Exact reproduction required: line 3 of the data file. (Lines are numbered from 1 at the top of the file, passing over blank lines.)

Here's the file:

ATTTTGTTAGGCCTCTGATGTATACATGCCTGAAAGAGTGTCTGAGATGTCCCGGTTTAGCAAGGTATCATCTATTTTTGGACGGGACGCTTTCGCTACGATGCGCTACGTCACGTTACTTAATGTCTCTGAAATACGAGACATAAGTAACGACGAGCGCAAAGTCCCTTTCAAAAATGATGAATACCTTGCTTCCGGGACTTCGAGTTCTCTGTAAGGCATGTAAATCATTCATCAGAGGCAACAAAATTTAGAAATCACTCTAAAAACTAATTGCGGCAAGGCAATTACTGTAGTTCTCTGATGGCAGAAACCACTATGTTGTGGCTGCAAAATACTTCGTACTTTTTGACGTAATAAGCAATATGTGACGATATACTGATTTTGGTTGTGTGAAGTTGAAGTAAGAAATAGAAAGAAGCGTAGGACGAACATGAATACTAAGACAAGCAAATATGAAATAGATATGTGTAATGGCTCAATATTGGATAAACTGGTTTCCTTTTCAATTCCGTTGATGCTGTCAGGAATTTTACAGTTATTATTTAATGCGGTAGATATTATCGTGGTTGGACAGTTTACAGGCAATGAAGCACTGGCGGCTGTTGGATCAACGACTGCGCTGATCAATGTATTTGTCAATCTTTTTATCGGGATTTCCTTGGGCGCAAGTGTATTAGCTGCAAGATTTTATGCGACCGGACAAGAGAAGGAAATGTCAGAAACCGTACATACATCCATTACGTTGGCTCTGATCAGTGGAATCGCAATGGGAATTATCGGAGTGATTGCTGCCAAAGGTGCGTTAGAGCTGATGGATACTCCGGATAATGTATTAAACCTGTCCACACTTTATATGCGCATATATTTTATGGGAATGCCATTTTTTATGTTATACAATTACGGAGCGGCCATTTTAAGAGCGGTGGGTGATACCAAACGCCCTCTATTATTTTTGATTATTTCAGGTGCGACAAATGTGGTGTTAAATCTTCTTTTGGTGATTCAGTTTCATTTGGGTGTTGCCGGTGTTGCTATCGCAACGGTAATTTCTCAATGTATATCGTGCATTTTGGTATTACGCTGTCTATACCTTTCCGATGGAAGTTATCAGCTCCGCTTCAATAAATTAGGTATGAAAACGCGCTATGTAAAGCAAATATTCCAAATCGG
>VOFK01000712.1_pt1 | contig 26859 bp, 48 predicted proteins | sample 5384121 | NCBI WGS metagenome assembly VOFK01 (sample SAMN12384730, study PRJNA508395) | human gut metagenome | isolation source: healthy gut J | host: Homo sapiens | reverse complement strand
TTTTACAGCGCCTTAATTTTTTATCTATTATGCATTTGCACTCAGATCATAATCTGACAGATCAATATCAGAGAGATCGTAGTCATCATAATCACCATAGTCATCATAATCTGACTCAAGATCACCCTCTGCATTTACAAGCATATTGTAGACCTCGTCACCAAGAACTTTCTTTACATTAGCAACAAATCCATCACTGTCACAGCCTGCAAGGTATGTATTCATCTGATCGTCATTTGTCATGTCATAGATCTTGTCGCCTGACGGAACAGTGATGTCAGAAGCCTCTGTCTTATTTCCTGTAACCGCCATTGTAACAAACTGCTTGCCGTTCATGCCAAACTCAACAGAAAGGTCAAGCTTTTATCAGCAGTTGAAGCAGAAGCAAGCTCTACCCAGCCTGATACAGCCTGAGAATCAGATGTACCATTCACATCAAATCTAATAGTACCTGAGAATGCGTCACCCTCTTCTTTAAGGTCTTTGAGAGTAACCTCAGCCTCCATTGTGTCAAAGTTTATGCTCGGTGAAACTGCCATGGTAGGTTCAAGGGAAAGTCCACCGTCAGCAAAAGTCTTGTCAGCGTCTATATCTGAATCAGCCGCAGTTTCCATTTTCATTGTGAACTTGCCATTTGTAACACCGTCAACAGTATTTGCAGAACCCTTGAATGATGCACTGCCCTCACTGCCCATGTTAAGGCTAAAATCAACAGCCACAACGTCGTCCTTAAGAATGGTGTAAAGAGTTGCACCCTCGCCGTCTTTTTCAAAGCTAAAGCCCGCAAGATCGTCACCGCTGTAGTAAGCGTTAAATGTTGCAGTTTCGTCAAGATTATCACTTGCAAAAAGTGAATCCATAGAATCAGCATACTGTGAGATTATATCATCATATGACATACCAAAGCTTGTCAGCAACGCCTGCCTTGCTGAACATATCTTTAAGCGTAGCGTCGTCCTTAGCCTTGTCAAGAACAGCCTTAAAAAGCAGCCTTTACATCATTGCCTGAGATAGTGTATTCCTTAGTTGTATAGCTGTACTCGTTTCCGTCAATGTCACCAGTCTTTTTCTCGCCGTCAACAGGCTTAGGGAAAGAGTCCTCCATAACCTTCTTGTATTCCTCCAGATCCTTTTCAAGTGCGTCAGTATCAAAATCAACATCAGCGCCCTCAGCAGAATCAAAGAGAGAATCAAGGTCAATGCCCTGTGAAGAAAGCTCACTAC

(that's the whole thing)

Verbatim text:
TTTTACAGCGCCTTAATTTTTTATCTATTATGCATTTGCACTCAGATCATAATCTGACAGATCAATATCAGAGAGATCGTAGTCATCATAATCACCATAGTCATCATAATCTGACTCAAGATCACCCTCTGCATTTACAAGCATATTGTAGACCTCGTCACCAAGAACTTTCTTTACATTAGCAACAAATCCATCACTGTCACAGCCTGCAAGGTATGTATTCATCTGATCGTCATTTGTCATGTCATAGATCTTGTCGCCTGACGGAACAGTGATGTCAGAAGCCTCTGTCTTATTTCCTGTAACCGCCATTGTAACAAACTGCTTGCCGTTCATGCCAAACTCAACAGAAAGGTCAAGCTTTTATCAGCAGTTGAAGCAGAAGCAAGCTCTACCCAGCCTGATACAGCCTGAGAATCAGATGTACCATTCACATCAAATCTAATAGTACCTGAGAATGCGTCACCCTCTTCTTTAAGGTCTTTGAGAGTAACCTCAGCCTCCATTGTGTCAAAGTTTATGCTCGGTGAAACTGCCATGGTAGGTTCAAGGGAAAGTCCACCGTCAGCAAAAGTCTTGTCAGCGTCTATATCTGAATCAGCCGCAGTTTCCATTTTCATTGTGAACTTGCCATTTGTAACACCGTCAACAGTATTTGCAGAACCCTTGAATGATGCACTGCCCTCACTGCCCATGTTAAGGCTAAAATCAACAGCCACAACGTCGTCCTTAAGAATGGTGTAAAGAGTTGCACCCTCGCCGTCTTTTTCAAAGCTAAAGCCCGCAAGATCGTCACCGCTGTAGTAAGCGTTAAATGTTGCAGTTTCGTCAAGATTATCACTTGCAAAAAGTGAATCCATAGAATCAGCATACTGTGAGATTATATCATCATATGACATACCAAAGCTTGTCAGCAACGCCTGCCTTGCTGAACATATCTTTAAGCGTAGCGTCGTCCTTAGCCTTGTCAAGAACAGCCTTAAAAAGCAGCCTTTACATCATTGCCTGAGATAGTGTATTCCTTAGTTGTATAGCTGTACTCGTTTCCGTCAATGTCACCAGTCTTTTTCTCGCCGTCAACAGGCTTAGGGAAAGAGTCCTCCATAACCTTCTTGTATTCCTCCAGATCCTTTTCAAGTGCGTCAGTATCAAAATCAACATCAGCGCCCTCAGCAGAATCAAAGAGAGAATCAAGGTCAATGCCCTGTGAAGAAAGCTCACTAC